Robertson and his colleague Wei Chen, Head of R&D at Wärtsilä Water Systems, point out that industry leadership and enforcement both play important roles. The Alaskan authorities, for example, now have Ocean Rangers onboard cruise liners who keep tabs on the ships’ compliance with state and federal requirements regarding marine discharge and pollution. 

 “For the technologies to serve their purpose of actually protecting the environment, the regulations should have better enforcement schemes. We start to see this in Alaska,” says Chen.

It was the Alaskan authorities – who live with the painful memory of Exxon Valdez – that first grasped the nettle of marine pollution with real determination. In 2000, the new Commercial Passenger Vessel Environmental Compliance programme (CPVEC) became the only independent monitoring and sampling system in the global marine industry at the time.

That same year, working with cruise operators, Wärtsilä developed a new generation of Advanced Wastewater Treatment (AWT) systems. An Alaska Cruise Ship Initiative Report estimated in 2000 that a typical large cruise ship generates an average of 8,434 litres of oily bilge water during 24 hours of operation. An advanced oily water separator (OWS), such as Wärtsilä’s, can treat up to 5 m3 of bilge water each hour. The OWS is thus capable of guaranteeing a maximum oil content in the effluent of 5 ppm (parts per million), such a low level that it clears with bravura the 15 ppm limit set by MARPOL.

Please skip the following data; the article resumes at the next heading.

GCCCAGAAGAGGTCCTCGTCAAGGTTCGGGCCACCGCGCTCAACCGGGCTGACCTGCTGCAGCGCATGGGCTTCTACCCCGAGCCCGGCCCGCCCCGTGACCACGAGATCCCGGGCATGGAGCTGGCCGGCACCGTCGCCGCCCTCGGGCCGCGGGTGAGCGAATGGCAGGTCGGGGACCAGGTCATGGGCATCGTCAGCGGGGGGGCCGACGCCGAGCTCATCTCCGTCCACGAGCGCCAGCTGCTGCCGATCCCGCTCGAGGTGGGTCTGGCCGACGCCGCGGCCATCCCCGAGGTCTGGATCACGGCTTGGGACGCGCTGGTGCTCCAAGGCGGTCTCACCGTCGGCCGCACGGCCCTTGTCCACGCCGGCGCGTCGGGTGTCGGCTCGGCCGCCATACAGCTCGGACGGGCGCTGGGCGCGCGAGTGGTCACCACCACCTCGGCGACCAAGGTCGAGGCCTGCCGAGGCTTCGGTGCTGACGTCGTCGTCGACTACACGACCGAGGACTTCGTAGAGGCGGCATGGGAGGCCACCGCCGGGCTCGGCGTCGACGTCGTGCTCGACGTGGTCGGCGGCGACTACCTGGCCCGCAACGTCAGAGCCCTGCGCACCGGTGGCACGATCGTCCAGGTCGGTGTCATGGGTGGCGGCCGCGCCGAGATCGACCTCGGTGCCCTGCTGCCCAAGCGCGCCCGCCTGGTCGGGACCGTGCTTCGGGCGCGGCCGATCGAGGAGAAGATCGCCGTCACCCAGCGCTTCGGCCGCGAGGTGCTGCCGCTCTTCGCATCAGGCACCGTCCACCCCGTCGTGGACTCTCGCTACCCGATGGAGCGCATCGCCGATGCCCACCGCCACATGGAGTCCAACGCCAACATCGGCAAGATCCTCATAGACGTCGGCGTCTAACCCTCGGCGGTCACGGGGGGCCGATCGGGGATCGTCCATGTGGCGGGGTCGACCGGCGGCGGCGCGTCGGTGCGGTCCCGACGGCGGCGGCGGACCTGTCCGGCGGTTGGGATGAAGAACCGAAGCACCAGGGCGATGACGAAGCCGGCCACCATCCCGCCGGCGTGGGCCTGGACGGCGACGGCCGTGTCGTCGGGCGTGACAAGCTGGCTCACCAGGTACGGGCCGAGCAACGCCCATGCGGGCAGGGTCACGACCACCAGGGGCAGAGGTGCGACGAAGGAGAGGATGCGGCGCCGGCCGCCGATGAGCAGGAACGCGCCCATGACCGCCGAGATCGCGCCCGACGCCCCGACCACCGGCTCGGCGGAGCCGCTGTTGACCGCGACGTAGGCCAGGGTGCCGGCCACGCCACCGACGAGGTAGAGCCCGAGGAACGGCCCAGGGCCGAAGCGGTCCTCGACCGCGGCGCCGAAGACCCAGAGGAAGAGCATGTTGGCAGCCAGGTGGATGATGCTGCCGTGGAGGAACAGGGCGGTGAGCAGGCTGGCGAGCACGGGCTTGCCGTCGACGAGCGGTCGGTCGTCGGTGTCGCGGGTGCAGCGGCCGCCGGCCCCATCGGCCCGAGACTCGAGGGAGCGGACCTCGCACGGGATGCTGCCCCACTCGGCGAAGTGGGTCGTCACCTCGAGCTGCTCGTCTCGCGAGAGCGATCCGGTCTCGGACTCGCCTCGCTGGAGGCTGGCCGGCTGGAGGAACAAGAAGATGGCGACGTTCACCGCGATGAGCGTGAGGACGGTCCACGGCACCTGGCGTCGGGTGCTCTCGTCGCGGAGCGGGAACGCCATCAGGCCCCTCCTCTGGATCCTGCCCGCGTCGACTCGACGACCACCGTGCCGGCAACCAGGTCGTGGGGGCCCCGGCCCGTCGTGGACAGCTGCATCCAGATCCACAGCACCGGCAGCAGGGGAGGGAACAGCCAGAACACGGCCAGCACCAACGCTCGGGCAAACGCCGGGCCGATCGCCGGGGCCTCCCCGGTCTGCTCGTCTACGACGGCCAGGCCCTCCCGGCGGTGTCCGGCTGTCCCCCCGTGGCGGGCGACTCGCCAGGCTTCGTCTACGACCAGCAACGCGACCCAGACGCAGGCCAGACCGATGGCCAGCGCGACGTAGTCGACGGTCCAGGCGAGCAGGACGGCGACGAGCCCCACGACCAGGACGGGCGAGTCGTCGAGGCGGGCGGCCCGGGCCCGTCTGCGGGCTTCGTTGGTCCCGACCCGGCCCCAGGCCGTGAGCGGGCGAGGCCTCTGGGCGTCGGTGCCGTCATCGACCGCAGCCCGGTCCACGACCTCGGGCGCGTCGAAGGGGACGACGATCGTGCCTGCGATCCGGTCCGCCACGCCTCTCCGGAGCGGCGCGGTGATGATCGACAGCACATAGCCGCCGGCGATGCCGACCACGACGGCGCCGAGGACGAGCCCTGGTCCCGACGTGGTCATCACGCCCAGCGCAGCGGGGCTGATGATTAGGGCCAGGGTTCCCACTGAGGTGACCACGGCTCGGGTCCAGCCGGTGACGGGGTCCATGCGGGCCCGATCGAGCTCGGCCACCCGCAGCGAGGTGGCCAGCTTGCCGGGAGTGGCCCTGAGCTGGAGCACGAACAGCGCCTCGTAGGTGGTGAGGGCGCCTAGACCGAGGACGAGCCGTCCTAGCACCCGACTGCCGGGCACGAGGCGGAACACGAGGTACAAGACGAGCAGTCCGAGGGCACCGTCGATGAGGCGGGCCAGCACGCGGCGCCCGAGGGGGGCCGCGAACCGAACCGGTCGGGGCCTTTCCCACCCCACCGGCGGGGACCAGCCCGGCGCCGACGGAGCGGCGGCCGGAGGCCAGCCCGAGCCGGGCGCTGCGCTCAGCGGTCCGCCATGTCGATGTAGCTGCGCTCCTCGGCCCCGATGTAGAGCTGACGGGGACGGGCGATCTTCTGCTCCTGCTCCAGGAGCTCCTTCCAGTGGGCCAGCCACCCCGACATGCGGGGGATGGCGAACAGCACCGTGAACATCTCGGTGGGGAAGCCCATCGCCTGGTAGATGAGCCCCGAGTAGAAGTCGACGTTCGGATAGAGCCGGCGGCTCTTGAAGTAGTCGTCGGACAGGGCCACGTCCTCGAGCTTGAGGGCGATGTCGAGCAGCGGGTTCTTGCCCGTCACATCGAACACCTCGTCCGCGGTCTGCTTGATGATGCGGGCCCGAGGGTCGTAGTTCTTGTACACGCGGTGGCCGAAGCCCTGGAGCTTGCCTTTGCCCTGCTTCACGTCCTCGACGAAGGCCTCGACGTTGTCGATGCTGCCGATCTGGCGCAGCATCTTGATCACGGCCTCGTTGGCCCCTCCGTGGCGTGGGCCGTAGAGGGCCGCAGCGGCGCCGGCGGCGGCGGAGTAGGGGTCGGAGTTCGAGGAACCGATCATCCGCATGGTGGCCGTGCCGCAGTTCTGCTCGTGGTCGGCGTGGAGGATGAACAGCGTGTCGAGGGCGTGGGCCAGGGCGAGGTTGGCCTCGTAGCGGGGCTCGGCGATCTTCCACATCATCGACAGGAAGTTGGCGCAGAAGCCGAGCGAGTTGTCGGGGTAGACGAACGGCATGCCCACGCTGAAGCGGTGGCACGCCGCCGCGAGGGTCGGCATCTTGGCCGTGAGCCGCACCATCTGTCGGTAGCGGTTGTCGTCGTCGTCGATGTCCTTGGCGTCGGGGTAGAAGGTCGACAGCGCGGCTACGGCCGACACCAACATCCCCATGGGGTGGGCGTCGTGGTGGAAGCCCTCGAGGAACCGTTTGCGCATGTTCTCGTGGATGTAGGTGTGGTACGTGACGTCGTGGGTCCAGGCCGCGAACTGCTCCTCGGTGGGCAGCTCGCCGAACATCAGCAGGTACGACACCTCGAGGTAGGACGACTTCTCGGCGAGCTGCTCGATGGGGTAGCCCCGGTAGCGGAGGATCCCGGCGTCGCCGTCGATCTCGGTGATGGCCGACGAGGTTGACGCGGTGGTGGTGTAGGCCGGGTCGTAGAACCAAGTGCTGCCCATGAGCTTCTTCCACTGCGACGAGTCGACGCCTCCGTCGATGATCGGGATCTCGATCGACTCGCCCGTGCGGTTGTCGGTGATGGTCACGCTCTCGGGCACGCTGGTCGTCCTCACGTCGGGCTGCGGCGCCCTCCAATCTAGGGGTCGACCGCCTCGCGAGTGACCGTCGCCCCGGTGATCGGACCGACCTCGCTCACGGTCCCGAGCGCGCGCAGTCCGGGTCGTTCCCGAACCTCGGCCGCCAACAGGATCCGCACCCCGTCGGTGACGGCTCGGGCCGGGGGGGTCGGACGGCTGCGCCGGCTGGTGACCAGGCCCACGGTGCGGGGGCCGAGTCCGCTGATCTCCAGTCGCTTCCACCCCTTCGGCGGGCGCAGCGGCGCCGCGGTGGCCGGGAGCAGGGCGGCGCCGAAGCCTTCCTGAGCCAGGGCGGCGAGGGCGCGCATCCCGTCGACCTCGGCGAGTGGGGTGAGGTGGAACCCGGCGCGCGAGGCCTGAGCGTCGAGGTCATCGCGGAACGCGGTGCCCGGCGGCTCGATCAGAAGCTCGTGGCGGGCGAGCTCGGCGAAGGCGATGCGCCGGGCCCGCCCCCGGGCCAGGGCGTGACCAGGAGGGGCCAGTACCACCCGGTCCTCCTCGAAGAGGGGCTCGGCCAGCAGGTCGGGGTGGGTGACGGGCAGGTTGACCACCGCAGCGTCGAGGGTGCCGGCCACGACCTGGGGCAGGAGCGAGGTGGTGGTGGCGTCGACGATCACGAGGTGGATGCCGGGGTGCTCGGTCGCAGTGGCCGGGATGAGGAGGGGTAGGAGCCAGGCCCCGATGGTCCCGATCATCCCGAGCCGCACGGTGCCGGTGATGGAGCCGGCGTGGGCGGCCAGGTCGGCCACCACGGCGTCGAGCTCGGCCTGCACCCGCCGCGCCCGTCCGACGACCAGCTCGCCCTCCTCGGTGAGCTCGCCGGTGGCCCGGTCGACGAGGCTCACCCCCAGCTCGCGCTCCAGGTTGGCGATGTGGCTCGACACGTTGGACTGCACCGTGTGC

Grey water is also a serious area of concern. More than 3 million litres are typically produced on a seven-to-10-day cruise, making it the industry’s largest source of liquid waste.

Along with black water (30,000 to 79,000 litres per day), grey water has to be efficiently managed. The Wärtsilä Hamworthy Membrane BioReactor uses a natural biodegradation process free from harmful chemicals or UV to render the grey and black wastewater harmless before the ship discharges it. During this process, harmful phosphates and nutrients are also greatly reduced. 

Despite the availability of trustworthy technology, incidents of pollution and even malpractice still have made headlines. The sinister nickname “magic pipes” refers to the practice of piping pollutants directly into the ocean.

In 2004, a vessel released 20,000 gallons of untreated sewage into the harbour of Juneau, the Alaskan capital. It lead to the maximum USD 200,000 fine, and the operator paid an additional USD 500,000 to the non-profit National Forest Foundation, agreed to community service and spent a further USD 1.3 million on implementing an internal compliance plan that included training its staff.

What happens in Alaska and other regions with environmental controls will have a significant and positive spill-over effect worldwide, argues Robertson.

“The cruise industry is the fastest-growing leisure activity in the world. The single biggest market for the cruise sector to grow into is China,” he says. “They will take those standards into every market they go.”

 

Waste water management